I have a decent practical knowledge but sometimes a little more theory really helps with the understanding part.

ON another note:

How fast can your engine turn? I know almost nothing about the Isuzu engines. You keep talking about 1200,1600 and 2000 rpms. I am assuming this is a 3.9l Isuzu engine. I figure if the displacement is the same as a Cummins that the bore and stroke must be at least similar, and as a result I would conclude it should operate in a range of RPM's similar to the Cummins engine. Why not run the thing a little faster?

Guys here are running 4BT's up to 3200 RPMs and I would conclude they are probably getting substantial increases in power and torque just by doing this, although I haven't seen any numbers from the Gov Spring change.

If you saw the post about Mudweisers 4 bt running at 5100RPM and producing 650-700HP and 1200FTlb this power output is due in part to higher engine speeds right? Although I suppose the 75LB of boost and more fuel probably has something to do with it too.
 

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Discussion Starter #16 (Edited)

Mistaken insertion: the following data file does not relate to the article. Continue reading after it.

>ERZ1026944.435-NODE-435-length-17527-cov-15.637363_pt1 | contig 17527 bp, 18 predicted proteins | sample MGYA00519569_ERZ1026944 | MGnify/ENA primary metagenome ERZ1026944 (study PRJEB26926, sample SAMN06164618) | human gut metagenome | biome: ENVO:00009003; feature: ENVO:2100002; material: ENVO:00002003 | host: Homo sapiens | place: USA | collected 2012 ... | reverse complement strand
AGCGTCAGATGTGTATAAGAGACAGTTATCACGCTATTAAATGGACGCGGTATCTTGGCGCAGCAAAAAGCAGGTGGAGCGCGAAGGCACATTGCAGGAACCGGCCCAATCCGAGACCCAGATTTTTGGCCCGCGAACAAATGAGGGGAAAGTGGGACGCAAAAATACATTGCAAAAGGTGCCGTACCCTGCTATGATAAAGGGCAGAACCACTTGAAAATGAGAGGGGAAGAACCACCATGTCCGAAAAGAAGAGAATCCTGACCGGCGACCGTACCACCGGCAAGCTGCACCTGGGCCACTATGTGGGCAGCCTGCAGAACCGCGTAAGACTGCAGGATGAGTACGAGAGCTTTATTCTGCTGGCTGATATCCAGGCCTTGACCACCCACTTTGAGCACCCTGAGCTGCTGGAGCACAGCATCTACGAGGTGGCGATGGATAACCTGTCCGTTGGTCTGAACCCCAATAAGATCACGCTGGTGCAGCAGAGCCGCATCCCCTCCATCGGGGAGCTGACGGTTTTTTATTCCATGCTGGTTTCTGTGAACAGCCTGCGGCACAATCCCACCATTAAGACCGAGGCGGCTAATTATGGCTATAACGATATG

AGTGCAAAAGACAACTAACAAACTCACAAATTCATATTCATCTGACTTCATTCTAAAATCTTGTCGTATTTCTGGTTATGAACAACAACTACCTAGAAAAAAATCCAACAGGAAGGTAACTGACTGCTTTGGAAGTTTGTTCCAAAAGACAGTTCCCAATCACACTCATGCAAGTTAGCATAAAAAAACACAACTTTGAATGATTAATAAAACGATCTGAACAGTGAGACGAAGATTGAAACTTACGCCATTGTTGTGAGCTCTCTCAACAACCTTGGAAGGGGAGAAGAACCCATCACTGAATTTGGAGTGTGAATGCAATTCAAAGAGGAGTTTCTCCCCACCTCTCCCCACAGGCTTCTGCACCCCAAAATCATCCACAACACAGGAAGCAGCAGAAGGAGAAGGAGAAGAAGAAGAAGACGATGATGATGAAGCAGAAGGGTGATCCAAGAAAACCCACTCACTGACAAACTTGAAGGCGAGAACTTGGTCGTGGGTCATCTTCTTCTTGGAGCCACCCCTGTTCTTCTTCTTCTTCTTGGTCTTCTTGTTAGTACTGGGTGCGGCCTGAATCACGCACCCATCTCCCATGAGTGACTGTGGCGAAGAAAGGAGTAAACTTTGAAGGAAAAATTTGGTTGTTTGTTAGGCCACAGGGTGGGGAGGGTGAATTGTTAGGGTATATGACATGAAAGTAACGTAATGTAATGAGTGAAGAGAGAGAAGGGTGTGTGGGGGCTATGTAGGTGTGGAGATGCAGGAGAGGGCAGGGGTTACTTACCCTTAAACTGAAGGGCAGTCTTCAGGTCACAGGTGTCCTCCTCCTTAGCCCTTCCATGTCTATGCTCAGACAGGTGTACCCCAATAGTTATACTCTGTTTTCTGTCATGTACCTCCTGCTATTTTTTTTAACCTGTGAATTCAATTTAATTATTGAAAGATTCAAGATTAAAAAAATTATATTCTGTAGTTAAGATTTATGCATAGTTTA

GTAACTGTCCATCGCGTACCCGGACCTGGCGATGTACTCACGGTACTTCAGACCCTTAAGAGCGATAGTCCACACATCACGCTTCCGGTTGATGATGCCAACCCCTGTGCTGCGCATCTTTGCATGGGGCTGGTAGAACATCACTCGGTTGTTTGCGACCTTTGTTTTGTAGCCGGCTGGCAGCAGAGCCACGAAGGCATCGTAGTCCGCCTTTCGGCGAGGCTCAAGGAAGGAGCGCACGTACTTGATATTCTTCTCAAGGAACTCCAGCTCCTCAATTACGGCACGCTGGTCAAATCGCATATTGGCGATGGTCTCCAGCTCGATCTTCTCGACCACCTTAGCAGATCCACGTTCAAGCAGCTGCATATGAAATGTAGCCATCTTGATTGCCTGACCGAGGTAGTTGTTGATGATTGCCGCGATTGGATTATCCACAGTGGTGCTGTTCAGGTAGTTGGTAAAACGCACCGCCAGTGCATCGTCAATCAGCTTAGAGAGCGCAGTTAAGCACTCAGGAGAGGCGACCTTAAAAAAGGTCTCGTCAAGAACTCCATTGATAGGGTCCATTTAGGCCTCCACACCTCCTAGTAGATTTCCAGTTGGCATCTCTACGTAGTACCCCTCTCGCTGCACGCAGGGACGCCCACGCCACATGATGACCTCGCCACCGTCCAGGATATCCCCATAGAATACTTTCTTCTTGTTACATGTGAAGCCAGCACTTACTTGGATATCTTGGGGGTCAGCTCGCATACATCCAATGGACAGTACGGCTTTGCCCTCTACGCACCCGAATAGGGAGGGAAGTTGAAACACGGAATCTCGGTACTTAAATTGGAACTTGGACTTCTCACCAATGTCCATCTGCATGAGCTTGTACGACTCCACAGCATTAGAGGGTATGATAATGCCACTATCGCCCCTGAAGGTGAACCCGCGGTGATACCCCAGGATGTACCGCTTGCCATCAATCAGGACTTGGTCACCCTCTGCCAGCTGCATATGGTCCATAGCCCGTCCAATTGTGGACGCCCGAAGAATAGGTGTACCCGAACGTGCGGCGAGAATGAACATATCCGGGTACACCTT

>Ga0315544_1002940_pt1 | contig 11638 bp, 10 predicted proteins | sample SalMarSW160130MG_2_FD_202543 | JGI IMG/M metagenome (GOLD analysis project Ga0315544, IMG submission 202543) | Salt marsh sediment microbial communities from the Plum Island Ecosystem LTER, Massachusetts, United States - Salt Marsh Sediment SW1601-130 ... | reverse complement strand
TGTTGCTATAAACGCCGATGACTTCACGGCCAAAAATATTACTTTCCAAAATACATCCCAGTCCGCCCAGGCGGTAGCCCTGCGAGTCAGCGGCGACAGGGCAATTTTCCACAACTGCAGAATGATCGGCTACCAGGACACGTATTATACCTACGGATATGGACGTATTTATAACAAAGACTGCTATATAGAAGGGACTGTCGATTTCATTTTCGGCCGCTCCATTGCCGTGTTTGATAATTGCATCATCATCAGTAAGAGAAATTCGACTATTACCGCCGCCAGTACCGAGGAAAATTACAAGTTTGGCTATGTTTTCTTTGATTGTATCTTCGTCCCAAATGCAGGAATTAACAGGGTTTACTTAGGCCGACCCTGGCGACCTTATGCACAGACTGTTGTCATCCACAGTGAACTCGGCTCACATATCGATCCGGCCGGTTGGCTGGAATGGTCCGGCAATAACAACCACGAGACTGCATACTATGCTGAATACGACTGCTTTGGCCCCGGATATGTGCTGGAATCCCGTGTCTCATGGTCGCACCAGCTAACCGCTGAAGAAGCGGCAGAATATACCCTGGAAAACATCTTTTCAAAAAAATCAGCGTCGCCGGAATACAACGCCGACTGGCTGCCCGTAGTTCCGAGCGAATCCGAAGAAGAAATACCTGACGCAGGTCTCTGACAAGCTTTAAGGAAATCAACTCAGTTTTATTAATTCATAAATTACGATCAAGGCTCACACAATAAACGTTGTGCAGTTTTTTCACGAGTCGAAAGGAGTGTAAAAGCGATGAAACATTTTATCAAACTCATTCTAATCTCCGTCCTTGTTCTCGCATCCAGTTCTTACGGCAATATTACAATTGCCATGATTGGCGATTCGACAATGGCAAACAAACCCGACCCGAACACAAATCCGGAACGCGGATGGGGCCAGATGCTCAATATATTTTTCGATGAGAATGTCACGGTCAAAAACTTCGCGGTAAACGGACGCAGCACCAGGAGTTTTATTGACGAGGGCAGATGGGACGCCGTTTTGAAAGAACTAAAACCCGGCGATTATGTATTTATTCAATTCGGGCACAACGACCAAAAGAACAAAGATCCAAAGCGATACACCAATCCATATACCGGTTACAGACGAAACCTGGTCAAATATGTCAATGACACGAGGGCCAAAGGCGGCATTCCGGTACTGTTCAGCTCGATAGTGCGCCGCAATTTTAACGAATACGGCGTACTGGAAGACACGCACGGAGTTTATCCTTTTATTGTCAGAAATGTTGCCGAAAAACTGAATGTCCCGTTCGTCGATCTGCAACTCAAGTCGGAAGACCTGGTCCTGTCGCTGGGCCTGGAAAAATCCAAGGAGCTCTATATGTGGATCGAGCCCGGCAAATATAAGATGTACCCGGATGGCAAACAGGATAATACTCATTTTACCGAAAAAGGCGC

I have been waiting for that eureka moment for 40 years and I still don't completely understand it. I will try to get the Torque= power x RPM function to work. I went to Edison Steam Generation school (30 years ago)which was the equivilent of a BS in 6 months. But these 2 exact concepts continue to elude me, as they did then, and I wouldn't hesitate to say 99.9% of people out there don't really understand it.

How do we account for the resultant torque increase when power goes up, as the formula only assumes a specific torque value? How do we calculate the increase of both torque and HP as rpms rise? Is there another formula or does one variable always have to be proposed? also what is the inverse function when power is known solving for torque, I couldn't get that to work at all.